Public and private sources of information about persons are readily available and can be accessed to verify the identity of customers. The information industry has made significant advances in the area of customer authentication in recent years. For example, the national credit bureaus and ChoicePoint have established web sites that give consumers access to very sensitive information about themselves including their credit reports, insurance underwriting information, and public records. We have developed processes by which the individual can be authenticated completely on-line with a high degree of confidence. For example, we can authenticate an individual simply by asking a series of questions derived from the individuals' public record and credit history and then scoring their responses to grant access.
Private sector sources have long been a key source of validation and verification of customers worldwide, including some of the highest profile agencies in the United States government. This type of solution is available to financial services for their CIP regime.
A non-documentation verification requirement would not be onerous or costly to the investment company. For example, batch processes are available to financial institutions to ensure that they are not inquiring on, and therefore doing business with, individuals who are on the Office of Foreign Asset Controls ("OFAC") Specially Designated Nationals lists. This process can be transparent to the investment company and will be very cost effective.
Rule 130.131(e) - Government Anti-Terrorist Lists
Paragraph (e) of the proposed rule references various lists that will be provided to the investment company by any Federal government agency and that need to be used in determining whether a customer is a known or suspected terrorist. We believe this language is unnecessarily confusing as it makes it seem that each financial institution must obtain its own list directly from the government agency and process its own list internally. A process such as this would be costly and inefficient for investment companies.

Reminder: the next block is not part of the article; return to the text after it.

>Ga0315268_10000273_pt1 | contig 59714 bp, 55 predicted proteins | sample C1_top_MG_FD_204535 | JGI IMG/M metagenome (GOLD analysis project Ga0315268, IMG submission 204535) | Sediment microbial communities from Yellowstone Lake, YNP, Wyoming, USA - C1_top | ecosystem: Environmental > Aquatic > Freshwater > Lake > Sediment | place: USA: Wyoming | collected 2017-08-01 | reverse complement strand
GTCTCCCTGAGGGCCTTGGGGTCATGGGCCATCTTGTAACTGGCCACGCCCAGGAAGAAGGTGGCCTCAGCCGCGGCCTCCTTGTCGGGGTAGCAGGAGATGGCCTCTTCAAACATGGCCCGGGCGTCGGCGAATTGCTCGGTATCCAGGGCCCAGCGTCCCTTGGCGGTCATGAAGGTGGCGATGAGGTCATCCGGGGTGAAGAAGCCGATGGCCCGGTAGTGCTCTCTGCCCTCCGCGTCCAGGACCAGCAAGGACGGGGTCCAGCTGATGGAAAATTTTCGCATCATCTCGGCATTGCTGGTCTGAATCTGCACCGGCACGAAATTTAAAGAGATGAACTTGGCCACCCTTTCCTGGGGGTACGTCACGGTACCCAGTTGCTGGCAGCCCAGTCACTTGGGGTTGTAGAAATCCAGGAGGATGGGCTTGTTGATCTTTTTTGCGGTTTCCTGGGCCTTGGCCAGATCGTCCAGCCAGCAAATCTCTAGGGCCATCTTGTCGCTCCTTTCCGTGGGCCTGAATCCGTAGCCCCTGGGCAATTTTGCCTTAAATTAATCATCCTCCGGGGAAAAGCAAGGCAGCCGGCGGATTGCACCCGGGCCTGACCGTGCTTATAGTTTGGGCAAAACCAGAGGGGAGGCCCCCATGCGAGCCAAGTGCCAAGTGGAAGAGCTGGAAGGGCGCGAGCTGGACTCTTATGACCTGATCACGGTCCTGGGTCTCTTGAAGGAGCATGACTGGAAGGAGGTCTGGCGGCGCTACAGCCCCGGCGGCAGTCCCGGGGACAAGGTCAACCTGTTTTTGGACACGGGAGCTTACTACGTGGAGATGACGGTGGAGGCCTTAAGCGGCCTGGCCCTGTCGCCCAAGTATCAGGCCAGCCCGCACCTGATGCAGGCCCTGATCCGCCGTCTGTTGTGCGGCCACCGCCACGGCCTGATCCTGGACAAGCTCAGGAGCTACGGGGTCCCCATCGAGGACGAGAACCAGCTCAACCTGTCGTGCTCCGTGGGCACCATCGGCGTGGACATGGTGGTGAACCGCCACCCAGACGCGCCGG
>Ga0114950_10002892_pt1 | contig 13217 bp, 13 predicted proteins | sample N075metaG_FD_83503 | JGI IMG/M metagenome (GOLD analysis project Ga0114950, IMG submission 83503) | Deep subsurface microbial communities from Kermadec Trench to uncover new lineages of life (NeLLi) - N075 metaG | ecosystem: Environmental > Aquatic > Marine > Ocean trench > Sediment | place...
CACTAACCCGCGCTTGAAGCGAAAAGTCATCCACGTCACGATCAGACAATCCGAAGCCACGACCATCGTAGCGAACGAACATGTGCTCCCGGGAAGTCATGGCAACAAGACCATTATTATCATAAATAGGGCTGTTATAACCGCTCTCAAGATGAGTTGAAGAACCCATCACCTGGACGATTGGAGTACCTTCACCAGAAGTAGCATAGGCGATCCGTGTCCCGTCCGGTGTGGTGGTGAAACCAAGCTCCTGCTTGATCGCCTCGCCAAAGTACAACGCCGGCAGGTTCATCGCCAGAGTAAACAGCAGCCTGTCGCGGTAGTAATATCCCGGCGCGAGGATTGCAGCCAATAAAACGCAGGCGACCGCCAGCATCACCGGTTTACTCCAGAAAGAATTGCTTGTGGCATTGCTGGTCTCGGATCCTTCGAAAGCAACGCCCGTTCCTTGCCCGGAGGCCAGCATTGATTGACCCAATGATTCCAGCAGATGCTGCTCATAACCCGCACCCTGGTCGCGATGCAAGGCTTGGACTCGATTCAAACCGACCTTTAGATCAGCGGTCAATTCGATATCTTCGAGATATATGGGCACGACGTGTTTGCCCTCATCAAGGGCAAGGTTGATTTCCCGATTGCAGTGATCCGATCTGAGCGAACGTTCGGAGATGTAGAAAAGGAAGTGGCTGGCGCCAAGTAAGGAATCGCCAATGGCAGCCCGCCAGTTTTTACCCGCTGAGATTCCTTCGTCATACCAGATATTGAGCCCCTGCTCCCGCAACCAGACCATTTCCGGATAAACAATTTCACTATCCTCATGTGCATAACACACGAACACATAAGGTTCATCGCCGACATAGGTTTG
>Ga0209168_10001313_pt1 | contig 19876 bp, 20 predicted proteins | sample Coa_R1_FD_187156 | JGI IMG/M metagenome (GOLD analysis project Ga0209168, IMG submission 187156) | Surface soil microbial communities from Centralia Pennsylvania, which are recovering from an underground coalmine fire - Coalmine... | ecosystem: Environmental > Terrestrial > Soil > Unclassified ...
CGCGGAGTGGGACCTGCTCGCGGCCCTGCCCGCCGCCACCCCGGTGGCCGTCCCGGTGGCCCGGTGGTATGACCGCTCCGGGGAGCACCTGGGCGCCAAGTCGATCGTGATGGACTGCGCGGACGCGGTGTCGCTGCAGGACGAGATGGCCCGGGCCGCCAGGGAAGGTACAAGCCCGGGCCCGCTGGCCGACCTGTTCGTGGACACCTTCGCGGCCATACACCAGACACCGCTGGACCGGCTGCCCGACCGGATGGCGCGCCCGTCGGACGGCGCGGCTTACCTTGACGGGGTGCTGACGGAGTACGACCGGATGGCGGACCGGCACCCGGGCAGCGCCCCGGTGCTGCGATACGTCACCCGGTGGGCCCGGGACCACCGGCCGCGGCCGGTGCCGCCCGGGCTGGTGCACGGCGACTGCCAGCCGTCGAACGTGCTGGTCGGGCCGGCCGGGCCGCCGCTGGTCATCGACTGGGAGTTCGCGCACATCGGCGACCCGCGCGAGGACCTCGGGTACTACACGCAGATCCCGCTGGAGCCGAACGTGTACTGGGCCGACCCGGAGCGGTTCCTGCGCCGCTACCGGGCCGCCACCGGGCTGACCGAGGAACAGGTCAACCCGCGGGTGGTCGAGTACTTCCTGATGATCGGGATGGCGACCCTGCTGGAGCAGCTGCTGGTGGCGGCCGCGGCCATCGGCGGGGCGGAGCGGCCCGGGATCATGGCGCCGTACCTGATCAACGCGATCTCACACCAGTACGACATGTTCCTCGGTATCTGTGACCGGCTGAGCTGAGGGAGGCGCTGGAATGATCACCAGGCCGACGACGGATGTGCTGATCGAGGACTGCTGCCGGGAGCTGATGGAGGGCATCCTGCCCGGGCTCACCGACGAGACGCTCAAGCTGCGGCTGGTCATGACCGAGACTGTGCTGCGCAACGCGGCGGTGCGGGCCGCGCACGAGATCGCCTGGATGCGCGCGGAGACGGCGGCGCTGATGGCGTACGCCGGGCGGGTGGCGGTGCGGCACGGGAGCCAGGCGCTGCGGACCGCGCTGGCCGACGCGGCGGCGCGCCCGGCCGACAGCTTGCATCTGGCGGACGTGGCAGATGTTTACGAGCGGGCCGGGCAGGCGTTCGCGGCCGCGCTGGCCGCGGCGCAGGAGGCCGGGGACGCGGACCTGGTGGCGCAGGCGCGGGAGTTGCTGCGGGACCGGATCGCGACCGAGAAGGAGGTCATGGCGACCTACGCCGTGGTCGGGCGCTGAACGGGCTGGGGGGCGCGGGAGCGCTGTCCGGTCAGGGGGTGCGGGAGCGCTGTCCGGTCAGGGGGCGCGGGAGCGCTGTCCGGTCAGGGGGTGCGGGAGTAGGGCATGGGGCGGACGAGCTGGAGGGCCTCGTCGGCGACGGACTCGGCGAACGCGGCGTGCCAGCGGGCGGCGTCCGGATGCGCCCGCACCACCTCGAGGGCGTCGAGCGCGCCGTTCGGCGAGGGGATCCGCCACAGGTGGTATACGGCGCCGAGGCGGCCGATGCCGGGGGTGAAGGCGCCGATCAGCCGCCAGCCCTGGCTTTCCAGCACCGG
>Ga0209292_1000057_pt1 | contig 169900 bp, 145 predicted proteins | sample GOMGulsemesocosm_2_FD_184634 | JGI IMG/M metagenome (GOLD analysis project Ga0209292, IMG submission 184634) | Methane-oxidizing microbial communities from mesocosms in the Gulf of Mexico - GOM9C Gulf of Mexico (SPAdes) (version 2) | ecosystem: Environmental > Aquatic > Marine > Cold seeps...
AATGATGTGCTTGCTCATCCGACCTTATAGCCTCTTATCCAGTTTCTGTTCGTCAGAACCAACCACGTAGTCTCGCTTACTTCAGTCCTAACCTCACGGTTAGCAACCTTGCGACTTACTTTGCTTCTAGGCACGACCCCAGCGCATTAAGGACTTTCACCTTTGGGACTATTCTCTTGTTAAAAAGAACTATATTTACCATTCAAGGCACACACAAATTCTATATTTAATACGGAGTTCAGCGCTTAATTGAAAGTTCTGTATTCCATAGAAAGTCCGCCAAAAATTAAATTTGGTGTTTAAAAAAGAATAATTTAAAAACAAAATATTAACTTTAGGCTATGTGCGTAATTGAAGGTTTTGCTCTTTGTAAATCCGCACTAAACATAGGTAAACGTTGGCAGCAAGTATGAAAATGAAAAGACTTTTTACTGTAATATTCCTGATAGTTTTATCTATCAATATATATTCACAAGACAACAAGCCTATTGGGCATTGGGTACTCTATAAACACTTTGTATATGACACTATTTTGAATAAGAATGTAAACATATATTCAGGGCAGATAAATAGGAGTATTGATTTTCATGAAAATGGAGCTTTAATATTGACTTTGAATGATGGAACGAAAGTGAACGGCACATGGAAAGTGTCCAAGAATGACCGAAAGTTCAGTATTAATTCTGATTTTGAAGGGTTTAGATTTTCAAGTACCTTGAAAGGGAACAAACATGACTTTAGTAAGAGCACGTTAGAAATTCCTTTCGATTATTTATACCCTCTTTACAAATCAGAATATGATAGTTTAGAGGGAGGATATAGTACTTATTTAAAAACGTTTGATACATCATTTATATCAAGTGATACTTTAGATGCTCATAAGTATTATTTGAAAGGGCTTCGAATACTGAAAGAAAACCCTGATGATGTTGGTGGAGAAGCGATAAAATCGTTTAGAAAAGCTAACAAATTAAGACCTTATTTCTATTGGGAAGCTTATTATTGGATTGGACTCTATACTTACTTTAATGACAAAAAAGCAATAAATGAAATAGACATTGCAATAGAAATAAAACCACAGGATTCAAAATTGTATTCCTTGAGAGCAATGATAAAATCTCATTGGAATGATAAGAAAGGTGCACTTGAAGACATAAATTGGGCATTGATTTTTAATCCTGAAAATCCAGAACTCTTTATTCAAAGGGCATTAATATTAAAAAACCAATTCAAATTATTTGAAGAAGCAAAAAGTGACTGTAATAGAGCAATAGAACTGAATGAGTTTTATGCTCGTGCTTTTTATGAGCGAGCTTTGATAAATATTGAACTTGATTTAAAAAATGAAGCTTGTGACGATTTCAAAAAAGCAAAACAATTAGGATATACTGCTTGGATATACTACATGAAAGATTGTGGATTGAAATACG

As described above, private sector solutions bring different advantages to financial institutions that can provide this service as effectively and for less than the institution could do for itself. We suggest that paragraph (e) of the rule be revised to reflect the ability of third-party private sector companies to provide this service for new and existing customers.
Thank you for the opportunity to share our concerns and comments regarding the proposed customer identification program rule implementing certain provisions of the USA PATRIOT Act. We support the intent of the Act and the proposed rule. In the ways described above, we believe that the proposed rule can be improved by recognizing the potentially important role of the private sector to provide authentication products and services.
cc: Department of Treasury (FinCEN Division)